Once your insurance company has given you the okay, you should move forward with making permanent repairs or rebuilding. Although you will want to hold off on making these repairs until after the damage has been assessed by the insurance company, once given the okay you will want to make these repairs as soon as possible to mitigate further damage which may not be covered by your insurance policy. But, beware: this is often the point at which unscrupulous contractors take advantage of victims just wanting to put their lives back together. Be sure to use local, licensed, bonded, and insured contractors. Again, keep a log of your communications with the contractor and document the repair work as frequently as possible. Ask for and check the contractor's references. Always be sure that any agreement is documented in writing; not just the first contract to hire the contractor, but any agreements for changes that might come later. Also, never pay the contractor in advance. The contractor should be aware of the way in which insurance claims are handled and be prepared to accept payment as it comes in from the insurance company. On the other hand, you should not attempt to use this opportunity to make those improvements to your property that you had been putting off for lack of funds. Insurance companies will only replace damaged items of the same type and quality. Trying to make upgrades with the insurance company's money will not only slow down your claims process, it could lead to a denial of your claim and even criminal charges for insurance fraud.
Another thing to be wary of is the overly helpful contractor who wants to interpret your insurance policy for you. Chances are, the contractor is not qualified to do that. If you need a professional opinion, be sure to speak with an independent claims professional, instead. Never let a contractor interpret your insurance policy language or persuade you that they know better than the adjuster, even if they brag about getting more money for someone else. Their interference could end up in having your claim denied or reduced. Another good source for extra guidance is your attorney.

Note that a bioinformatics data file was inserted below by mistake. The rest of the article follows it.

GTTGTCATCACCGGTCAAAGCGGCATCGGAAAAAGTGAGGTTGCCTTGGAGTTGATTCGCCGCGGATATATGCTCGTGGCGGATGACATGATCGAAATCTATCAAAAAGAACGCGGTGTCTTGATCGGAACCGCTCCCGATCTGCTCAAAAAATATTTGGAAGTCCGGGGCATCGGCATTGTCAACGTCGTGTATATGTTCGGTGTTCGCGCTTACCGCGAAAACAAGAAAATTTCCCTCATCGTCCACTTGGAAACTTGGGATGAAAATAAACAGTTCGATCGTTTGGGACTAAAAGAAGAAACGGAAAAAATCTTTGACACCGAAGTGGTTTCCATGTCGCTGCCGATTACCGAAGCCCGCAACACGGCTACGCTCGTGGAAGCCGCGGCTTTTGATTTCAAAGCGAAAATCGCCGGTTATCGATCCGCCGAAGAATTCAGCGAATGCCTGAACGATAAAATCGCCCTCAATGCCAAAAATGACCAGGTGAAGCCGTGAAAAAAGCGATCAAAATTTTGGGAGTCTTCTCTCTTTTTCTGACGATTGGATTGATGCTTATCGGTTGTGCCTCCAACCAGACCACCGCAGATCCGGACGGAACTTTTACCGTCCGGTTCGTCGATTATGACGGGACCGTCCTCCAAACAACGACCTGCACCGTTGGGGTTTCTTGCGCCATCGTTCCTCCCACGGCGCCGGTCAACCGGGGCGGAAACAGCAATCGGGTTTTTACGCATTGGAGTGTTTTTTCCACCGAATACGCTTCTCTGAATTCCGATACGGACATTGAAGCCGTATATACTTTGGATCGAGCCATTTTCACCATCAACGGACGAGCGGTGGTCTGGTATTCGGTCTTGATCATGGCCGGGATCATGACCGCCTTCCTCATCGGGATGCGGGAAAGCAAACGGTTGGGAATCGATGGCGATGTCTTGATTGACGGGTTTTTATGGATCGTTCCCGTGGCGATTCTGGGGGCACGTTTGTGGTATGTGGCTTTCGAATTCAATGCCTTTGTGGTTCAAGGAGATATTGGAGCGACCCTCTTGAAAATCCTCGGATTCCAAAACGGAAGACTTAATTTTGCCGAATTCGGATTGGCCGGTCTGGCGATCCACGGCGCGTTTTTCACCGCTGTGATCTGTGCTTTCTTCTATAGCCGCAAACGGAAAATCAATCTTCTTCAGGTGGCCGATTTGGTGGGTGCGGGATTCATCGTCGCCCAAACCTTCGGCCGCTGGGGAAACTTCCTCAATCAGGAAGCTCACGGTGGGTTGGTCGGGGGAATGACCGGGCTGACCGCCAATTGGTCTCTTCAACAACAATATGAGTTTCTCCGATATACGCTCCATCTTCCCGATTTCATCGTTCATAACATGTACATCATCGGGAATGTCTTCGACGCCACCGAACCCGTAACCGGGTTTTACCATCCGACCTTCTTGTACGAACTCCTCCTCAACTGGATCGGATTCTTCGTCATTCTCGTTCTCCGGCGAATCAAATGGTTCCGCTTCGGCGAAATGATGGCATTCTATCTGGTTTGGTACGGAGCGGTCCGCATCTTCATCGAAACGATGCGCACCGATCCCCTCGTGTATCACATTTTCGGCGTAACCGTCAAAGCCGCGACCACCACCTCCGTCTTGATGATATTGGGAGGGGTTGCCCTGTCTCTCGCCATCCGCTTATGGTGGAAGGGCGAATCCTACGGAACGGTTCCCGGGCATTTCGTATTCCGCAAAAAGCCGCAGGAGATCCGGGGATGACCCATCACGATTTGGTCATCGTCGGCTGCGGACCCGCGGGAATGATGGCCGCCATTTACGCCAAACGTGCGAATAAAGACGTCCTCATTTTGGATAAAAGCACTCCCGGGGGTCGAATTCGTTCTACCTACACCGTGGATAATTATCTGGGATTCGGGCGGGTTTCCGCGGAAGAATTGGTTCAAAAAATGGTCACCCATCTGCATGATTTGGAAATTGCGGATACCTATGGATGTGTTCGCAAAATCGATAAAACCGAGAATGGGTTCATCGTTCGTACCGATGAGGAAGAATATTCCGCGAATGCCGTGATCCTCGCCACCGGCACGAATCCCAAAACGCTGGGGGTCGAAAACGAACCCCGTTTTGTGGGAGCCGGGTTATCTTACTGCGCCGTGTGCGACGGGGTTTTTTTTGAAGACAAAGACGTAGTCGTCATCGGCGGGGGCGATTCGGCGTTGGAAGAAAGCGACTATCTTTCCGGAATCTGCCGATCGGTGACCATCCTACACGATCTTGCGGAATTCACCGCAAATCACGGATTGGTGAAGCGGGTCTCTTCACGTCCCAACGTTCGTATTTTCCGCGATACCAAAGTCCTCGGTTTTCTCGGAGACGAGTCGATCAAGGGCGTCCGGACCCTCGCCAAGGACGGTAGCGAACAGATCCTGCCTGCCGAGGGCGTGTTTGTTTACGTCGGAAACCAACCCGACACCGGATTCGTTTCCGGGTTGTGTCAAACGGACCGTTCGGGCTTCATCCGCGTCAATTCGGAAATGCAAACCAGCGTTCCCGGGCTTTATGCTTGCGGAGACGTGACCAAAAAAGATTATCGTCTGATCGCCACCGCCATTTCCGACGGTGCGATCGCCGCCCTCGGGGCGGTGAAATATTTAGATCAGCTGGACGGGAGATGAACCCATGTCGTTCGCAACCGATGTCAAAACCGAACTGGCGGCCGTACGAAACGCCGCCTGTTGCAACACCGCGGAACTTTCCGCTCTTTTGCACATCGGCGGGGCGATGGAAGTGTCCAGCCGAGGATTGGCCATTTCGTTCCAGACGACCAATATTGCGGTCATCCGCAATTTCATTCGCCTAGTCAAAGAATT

If your property was not insured, or your claim is denied for some reason, you will probably want to contact your local Red Cross or FEMA Disaster Recovery Center for assistance. This might include temporary shelter and food.
Another thing many fail to consider after a disaster are the various benefits and entitlements offered to the victims of such occurrences. If you had insurance, your provider may be able to obtain special discounts for you through their partnerships with other businesses. You may also have insurance benefits to cover additional living expenses (ALE). You may also be entitled to disaster tax deductions at the end of the year, and in some types of natural disasters there are other forms of financial assistance available from both state-run and private organizations. Ask your attorney, your insurance adjuster, and your insurance company about these programs and be prepared to do a little research on your own. For those situations where insurance and other programs fall short, you may also be able to obtain disaster loans to help pay for the rebuilding process and living expenses while you get back on your feet.
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Disclaimer: While every effort has been made to ensure the accuracy of this publication, it is not intended to provide legal advice as individual situations will differ and should be discussed with an expert and/or lawyer.